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Don Burleson Blog 







RAC GES Monitoring

Oracle Database Tips by Donald Burleson

This is an excerpt from the bestselling Grid book Oracle 10g Grid & Real Application Clusters, by Mike Ault and Madhu Tumma. 

RAC GES Monitoring

The monitoring of the RAC global enqueue services (GES) process is performed using the gv$enqueue_stat  view. The contents of the gv$enqueue_stat view are shown below:

 Description of the view GV$ENQUEUE_STAT

 Name                             Type
 -------------------------------- ----------
 INST_ID                          NUMBER
 EQ_TYPE                          VARCHAR2(2)
 TOTAL_REQ#                       NUMBER
 TOTAL_WAIT#                      NUMBER
 SUCC_REQ#                        NUMBER
 FAILED_REQ#                      NUMBER
 CUM_WAIT_TIME                    NUMBER

An example SELECT to retrieve all of the enqueues with total_wait number greater than zero would be:

order by
cum_wait_time desc;
---------- -- ---------- ----------- ---------- ----------- -------------
         1 TX      31928          26      31928           0        293303
         1 PS        995         571        994           1         55658
         1 TA       1067         874       1067           0         10466
         1 TD        974         974        974           0          2980
         1 DR        176         176        176           0           406
         1 US        190         189        190           0           404
         1 PI         47          27         47           0           104
         1 CF     499314          23     499314           0            47
         1 TM      41928           8      41928           0            35
         1 MR         93          13         93           0            21
         1 HW        637           6        637           0             8
         1 XR          4           2          4           0             5
         1 DM          4           2          4           0             4
         1 SR          1           1          1           0             3
         1 SW          3           1          3           0             3
         1 TS          2           1          2           0             3
         2 TA       1064        1015       1064           0        437648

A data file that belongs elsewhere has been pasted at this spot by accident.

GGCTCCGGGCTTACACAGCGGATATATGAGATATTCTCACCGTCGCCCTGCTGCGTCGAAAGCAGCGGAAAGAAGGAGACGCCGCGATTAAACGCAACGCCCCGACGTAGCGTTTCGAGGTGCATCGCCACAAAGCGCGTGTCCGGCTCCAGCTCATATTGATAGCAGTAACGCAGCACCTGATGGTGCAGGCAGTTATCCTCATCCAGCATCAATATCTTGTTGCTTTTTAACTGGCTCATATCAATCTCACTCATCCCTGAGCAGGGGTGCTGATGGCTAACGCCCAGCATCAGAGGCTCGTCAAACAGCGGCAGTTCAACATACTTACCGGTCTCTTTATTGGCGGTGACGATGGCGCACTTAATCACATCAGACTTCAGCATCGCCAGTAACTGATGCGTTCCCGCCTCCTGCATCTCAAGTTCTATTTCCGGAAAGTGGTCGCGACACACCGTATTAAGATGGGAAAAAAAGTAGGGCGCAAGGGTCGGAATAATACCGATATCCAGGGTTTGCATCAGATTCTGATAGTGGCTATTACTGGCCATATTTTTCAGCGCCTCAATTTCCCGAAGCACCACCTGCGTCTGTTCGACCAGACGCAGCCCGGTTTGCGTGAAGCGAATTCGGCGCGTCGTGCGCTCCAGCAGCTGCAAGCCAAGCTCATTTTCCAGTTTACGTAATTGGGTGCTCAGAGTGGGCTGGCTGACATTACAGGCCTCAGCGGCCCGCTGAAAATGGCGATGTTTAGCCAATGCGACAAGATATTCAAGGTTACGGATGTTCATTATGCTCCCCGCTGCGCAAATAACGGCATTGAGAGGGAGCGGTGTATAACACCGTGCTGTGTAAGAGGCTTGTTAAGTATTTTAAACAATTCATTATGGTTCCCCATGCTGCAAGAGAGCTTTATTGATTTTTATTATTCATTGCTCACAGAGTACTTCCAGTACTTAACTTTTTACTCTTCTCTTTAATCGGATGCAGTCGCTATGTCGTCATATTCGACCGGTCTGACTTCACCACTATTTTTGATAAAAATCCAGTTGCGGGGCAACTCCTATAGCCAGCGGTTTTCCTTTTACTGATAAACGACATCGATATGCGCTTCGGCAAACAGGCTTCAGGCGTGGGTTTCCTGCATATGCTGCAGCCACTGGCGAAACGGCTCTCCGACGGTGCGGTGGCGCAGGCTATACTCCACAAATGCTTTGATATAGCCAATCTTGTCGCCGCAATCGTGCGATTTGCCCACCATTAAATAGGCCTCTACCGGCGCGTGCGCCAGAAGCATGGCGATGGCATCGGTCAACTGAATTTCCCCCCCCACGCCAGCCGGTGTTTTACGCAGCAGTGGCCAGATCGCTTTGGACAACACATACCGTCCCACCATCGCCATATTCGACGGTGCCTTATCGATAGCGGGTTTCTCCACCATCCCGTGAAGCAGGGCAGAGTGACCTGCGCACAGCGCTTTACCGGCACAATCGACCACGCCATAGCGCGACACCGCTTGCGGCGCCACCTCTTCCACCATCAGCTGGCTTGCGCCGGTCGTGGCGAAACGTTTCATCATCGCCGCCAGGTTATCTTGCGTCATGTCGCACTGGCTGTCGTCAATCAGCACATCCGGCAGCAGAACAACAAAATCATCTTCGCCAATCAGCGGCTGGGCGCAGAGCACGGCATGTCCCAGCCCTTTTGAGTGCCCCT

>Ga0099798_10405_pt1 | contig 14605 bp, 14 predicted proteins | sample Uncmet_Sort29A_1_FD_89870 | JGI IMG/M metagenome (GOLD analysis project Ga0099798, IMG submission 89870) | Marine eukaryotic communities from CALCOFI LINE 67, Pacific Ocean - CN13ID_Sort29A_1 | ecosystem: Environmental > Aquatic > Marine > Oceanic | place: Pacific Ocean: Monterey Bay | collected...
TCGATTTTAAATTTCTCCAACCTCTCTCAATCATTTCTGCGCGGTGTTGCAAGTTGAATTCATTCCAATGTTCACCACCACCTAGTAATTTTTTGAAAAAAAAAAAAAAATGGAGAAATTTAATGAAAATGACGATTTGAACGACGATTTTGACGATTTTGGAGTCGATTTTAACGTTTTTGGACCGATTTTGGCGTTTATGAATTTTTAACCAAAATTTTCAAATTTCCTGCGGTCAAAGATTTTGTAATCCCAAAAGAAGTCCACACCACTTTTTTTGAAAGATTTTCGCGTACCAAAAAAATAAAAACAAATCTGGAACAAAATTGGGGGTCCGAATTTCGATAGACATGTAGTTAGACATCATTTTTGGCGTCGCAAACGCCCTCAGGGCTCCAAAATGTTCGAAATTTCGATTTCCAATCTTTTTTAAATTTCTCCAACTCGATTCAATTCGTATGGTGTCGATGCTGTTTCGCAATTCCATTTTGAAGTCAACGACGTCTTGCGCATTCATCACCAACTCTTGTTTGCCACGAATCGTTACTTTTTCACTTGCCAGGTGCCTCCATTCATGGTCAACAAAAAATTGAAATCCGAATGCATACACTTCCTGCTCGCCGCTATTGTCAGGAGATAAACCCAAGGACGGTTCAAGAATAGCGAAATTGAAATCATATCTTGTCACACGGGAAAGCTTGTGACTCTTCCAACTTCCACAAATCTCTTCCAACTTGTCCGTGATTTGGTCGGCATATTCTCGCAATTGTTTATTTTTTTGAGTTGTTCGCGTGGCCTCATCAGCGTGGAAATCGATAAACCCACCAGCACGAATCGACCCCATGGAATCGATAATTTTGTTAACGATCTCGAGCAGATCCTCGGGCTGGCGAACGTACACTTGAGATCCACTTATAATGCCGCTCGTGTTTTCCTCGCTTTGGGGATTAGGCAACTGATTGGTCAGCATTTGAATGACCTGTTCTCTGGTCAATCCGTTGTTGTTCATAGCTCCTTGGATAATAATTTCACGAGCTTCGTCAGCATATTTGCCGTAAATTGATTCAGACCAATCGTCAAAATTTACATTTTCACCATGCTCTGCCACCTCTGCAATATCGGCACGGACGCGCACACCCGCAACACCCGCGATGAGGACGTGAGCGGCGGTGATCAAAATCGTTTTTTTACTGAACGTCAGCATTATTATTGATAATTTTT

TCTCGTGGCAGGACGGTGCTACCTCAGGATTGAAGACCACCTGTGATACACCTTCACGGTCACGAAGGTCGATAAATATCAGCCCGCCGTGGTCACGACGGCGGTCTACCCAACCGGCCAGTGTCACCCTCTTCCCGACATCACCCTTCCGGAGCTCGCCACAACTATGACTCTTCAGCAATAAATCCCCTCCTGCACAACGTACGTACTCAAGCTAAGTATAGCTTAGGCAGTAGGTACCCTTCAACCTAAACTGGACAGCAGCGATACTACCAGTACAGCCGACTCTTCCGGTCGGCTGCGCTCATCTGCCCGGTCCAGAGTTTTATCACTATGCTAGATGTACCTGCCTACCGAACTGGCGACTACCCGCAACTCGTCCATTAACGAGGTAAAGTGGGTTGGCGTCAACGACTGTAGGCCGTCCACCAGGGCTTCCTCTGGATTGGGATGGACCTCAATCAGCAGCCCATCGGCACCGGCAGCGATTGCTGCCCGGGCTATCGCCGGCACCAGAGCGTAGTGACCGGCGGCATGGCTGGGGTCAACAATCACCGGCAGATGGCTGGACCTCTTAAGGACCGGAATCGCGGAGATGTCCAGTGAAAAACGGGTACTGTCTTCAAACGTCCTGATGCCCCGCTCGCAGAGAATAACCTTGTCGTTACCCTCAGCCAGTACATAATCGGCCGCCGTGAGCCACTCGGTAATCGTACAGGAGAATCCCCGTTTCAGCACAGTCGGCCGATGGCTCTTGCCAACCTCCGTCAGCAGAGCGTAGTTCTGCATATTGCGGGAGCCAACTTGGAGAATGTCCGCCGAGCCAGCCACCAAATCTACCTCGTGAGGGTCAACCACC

2 PS       2208         325       1597         611        104273
         2 TX     440843          18     440843           0         62787
         2 US        197          41        197           0          8551
         2 IR        193          29        193           0          4593
         2 TT       4393         131       4393           0          3363
         2 CF     507497         540     507497           0          1726
         2 TM    1104694         101    1104694           0           766
         2 DM          5           2          5           0           483
         2 HW        444          41        444           0           108
         2 PI         90          18         90           0            81
         2 DL         32          18         32           0            55
         2 DR        176          23        176           0            52
         2 RT          4           4          3           1            12
         2 FB         10           2         10           0             6
         2 IA          1           1          1           0             4
         2 PG          1           1          1           0             3
         2 TS          4           1          4           0             3


According to Oracle, the enqueues of interest, as shown in the eq_type column of the gv$enqueue_stat   view in the RAC environment are:

n        SQ Enqueue: This indicates that there is contention for sequences. In almost all cases, executing an ALTER SEQUENCE command can increase the cache size of sequences used by the application. When creating sequences for a RAC environment, DBAs should use the NOORDER keyword to avoid an additional cause of SQ enqueue contention that is forced ordering of queued sequence values.